The post This Howard University Law Panel Drew Attention To The Legal Side Of Journalism appeared first on Above the Law.
Desirable as it would be to live under an equal set of laws and customs, many a discriminatory case has pointed to the reality that factors besides justice make their way into the legal system. Discrimination in policing is much discussed, but it is not the only arena in which racial demographics play a part. Howard Law recently held a panel that spoke to the ways that race and gender disproportionately affect Black women who go missing.
Experts from all over the country recently assembled at Howard University for a panel and frank discussion about missing Black women and the lack of media coverage.
The event, which was held in the law school’s Moot Court Room, also amplified the Audible original series “Finding Tamika,” co-produced by Alexander’s company, Color Farm Media.
The disappearance and death of Tamika Huston happened almost 20 years ago in 2004. Yet her death, and the lack of media coverage surrounding it despite best efforts, is still relevant in highlighting the magnitude of the problem.
As Alexander said in her opening speech: “This series isn’t just a series about her life. It also guides on why and how national media distorts the rules of engagement for so many missing persons.”
This distortion is nothing new. Its legacy is so poignant, like this Patrice O’ Neal bit from 2011:
It could be dropped along any point in American history and be just as accurate as this cutting monologue from American Gods:
The panel went on to discuss the ways that the intersection of race and gender can complicate something as simple as making sure someone’s daughter safely finds her way home.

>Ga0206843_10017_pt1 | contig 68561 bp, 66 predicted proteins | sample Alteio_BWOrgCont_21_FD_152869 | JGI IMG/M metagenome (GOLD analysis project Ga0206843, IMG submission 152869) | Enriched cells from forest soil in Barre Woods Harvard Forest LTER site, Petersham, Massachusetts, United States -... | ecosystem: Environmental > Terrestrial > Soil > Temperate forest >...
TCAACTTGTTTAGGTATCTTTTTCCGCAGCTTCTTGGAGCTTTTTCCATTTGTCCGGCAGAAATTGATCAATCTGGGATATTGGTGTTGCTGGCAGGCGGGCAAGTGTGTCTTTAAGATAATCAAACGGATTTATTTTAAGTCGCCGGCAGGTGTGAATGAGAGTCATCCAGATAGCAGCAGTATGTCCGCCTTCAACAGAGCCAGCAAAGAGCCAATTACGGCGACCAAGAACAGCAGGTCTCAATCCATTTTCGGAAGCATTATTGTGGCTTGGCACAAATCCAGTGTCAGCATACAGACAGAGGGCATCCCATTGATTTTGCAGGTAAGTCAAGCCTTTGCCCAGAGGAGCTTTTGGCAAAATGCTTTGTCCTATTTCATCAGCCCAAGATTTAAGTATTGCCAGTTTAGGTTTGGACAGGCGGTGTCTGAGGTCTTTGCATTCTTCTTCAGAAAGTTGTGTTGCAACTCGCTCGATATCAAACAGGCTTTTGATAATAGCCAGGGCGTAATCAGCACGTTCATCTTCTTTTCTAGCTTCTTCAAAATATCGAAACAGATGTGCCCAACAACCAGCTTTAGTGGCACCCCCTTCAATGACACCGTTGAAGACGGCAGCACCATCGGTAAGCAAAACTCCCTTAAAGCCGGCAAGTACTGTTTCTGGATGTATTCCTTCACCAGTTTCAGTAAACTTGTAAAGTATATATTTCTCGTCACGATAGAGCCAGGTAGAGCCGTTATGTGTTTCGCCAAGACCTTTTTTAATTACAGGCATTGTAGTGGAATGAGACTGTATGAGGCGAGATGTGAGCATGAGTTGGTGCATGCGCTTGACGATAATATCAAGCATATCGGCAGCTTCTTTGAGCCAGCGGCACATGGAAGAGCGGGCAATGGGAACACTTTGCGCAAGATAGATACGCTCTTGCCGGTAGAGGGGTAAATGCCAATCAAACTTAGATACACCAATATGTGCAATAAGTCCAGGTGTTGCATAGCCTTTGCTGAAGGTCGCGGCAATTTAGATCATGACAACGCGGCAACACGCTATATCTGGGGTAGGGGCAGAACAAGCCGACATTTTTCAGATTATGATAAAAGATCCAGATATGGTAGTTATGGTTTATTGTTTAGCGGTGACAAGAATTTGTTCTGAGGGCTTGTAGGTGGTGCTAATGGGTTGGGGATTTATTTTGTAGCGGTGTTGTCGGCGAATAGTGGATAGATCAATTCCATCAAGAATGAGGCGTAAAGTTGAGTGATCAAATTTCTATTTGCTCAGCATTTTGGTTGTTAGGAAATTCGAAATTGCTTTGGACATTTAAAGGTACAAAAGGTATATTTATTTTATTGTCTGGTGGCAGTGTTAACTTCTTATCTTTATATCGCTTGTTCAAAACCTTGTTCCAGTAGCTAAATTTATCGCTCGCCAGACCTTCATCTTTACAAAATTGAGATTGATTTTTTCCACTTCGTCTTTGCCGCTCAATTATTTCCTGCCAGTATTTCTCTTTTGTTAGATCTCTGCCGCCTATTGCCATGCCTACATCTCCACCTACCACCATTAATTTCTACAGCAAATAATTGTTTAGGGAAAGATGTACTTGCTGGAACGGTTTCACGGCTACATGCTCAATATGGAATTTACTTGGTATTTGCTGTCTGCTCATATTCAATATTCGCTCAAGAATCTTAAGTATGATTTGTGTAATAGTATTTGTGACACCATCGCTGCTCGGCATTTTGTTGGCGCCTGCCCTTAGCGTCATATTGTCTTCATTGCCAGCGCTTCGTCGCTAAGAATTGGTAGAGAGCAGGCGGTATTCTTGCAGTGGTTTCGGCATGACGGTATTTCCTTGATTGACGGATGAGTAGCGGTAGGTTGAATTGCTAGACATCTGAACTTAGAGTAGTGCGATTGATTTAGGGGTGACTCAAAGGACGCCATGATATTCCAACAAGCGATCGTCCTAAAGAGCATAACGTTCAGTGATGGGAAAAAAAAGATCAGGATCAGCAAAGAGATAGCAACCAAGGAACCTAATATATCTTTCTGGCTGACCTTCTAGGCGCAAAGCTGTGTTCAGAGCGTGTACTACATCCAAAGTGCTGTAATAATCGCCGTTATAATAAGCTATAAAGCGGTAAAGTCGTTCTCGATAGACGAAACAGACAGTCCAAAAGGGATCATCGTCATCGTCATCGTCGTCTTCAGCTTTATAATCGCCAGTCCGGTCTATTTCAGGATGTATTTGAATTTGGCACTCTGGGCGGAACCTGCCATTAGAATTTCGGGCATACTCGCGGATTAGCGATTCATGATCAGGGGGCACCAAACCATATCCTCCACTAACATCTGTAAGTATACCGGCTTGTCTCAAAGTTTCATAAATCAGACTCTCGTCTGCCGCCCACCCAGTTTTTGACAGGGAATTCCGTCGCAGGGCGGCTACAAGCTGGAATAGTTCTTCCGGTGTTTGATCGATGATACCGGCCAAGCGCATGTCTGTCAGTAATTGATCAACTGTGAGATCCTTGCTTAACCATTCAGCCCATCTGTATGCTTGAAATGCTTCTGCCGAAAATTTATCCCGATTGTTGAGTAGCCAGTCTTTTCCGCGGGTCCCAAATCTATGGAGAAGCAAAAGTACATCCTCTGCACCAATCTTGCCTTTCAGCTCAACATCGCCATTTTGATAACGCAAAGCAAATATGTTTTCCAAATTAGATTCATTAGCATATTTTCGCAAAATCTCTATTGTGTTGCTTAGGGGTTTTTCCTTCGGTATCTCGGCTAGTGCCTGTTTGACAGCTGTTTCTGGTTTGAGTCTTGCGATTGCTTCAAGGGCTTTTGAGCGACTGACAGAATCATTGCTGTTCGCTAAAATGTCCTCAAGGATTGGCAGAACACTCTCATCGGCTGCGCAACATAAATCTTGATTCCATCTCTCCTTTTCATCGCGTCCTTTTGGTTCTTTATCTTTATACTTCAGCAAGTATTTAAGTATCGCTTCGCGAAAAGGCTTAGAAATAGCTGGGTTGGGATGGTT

Hudson’s aunt, Rebkah Howard, spoke about her experiences as a surviving family member. As a publicist, she essentially made her niece a client after her disappearance.
“I knew that I had the skill set, the contacts, the ability to get Tamika’s face out there, get her story told because that, to me, was the best hope in finding her,” Howard said. “In my naivety, certainly everyone would want to hear Tamika’s story, too.” …“So often as Black folks, we have to be perfect, in every capacity even in our death,” Cross said. “We have to have the most clean, pristine background to invite any sort of empathy from so many people.”
From mentioning marijuana found on the bodies of unarmed black teenagers who were killed by adults twice their age or passing over Ruby in favor of Rosa, there is a long history of respectability politics determining how Black folks are able to mourn and make ground fertile enough for the possibility of redress. It is important to have these discussions everywhere, but the conversations are especially necessary in places of higher learning that will go on to produce attorneys, prosecutors, and the journalists who will report on matters of life and death in our communities.
Rest in peace, Tamika.
Chris Williams became a social media manager and assistant editor for Above the Law in June 2021. Prior to joining the staff, he moonlighted as a minor Memelord™ in the Facebook group Law School Memes for Edgy T14s. He endured Missouri long enough to graduate from Washington University in St. Louis School of Law. He is a former boatbuilder who cannot swim, a published author on critical race theory, philosophy, and humor, and has a love for cycling that occasionally annoys his peers. You can reach him by email at email@example.com and by tweet at @WritesForRent.